Sunlit Water

July 7, 2006

Old Times There Are Not Forgotten

Filed under: Culture — by teofilo @ 10:38 pm

Lest the previous post give the impression that I hate the South (and yes, Delaware is the South), I figure I should provide a corrective.

A White Bear (another of my favorite blog people) recently had a fascinating post about race and the South, focusing on her southern family and how racist they are. She talks about her white mother being raised by a black mammy even though her family was poor, and about how her relatives would regularly weave astonishingly virulent racism into casual conversation. There’s a lot of interesting stuff in her post, and I’m not going to single out anything in particular to quote.What I found most interesting, however, was how different her impressions of the South are from mine. I also have white southern relatives, though they’re significantly more distant from me than AWB’s are from her, and my experience of them has been nothing like this. I’ve only been there to see them once, when we had a big family reunion in Tennessee a few years ago, but that was a major event where we saw relatives pretty much all day long for about a week. In all that time, though, the only time I heard anyone mention race was when we asked what the letters after the names of certain churches meant and they responded matter-of-factly that those were black denominations. Nothing like the constant use of racial epithets and gleeful disdain for “cuhluds” that AWB remembers of her grandfather.

So what’s the difference? Why does AWB’s white southern family seem so different from mine? I can think of a few possible explanations.

One is familiarity. As I mentioned, my relatives are quite distantly related to me, and I’ve only met most of them once. Perhaps they are more openly racist when they’re just among intimates, as AWB’s grandfather was when visiting her. This is certainly a possibility, but the impression I get from AWB’s description is that her relatives were like that all the time, not bothering to conceal their racism even from casual acquaintances, so I doubt this is it.

Another possible answer is regional difference. AWB’s family comes from the Deep South, specifically the Gulf coast of Alabama, while mine is from western Tennessee, part of what’s locally known as the “Mid-South.” The South is a large and varied area of the country, and it could well be that racial attitudes and the willingness to express them publicly vary from place to place. This seems quite likely to be at least a part of the answer, but I haven’t been to enough places in the South to really judge its validity. So maybe.

A third possibility, and the one I find most compelling, is class. AWB mentions that her mom grew up quite poor, despite the mammy, and there is a well-known theory that poor southern whites supported slavery and later segregation because it gave them an automatic status boost: they may have been poor, but at least they were better (not just better off, but better) than the blacks. It makes sense, at least to me, that this attitude would continue to the present day in an increased willingness to be openly racist among poor people who find alleged racial superiority to be their only source of pride.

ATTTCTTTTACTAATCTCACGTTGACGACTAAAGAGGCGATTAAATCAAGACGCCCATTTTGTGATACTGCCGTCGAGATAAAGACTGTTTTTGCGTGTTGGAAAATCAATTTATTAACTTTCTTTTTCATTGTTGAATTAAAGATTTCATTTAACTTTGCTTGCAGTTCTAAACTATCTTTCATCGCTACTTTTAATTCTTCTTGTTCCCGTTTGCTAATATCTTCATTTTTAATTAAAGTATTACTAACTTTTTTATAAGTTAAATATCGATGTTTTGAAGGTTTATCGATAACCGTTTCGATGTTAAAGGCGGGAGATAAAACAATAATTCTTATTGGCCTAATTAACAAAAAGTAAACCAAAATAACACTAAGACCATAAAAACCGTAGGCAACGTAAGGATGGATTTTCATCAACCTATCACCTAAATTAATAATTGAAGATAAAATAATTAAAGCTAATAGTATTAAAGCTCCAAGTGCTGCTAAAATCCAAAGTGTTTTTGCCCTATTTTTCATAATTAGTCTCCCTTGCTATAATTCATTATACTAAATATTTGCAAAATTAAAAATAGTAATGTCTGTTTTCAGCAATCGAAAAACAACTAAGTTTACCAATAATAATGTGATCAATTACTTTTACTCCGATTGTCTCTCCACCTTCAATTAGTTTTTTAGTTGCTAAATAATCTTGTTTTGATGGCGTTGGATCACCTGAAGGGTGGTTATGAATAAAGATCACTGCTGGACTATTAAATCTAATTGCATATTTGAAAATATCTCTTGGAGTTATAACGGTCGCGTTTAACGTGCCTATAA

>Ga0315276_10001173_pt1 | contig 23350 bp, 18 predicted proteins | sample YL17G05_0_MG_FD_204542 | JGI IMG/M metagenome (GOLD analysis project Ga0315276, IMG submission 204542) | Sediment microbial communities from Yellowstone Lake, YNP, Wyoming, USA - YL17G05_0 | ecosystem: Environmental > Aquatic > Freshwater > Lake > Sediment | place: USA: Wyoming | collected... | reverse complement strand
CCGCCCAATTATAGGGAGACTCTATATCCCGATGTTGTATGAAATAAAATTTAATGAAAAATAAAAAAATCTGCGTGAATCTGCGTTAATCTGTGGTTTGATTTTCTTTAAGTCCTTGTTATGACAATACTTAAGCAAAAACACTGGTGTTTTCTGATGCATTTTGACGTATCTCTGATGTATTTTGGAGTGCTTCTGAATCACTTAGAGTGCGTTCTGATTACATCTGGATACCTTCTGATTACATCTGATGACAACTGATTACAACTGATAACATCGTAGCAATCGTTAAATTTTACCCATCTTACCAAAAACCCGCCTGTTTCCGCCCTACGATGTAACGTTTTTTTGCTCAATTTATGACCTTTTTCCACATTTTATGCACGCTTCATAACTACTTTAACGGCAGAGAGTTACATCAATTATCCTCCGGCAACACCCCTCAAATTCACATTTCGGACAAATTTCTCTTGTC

My family, on the other hand, was different. They had owned slaves and had been part of the southern aristocracy before the Civil War (although this particular branch appears to have been pretty near the bottom of it). In fact, it was the destruction of their plantation house by the Yankees during the war and the subsequent loss of all their wealth that led some of them to go west afterward to try to start over. Perhaps the relatives I met in Tennessee didn’t talk about race because it didn’t matter that much to them; they didn’t need racial superiority to feel pride because they had their distinguished ancestry. I’m sure many (probably most) of them were racist in the past, and some of them surely still are, but if so they keep it to themselves.

One of the things that struck me about the South when I was there was how important history was. Not just things like monuments at battlefields and highways named after Confederate generals (although there were definitely those), but little things. Local history and genealogy were everywhere. Even in small towns the public libraries had genealogy sections, and people knew their families back many generations. They particularly knew the parts of their family histories they were proud of: who had plantations where, who served under which general in the Civil War. Although those aren’t things I would be proud of, they served to give people a heritage and a sense of where they fit in the world. Without them other, more dangerous, ideas could fill that void.


1 Comment »

  1. Methinks all three of your theories are correct at once, Teo.

    Comment by A White Bear — July 8, 2006 @ 12:58 am |Reply

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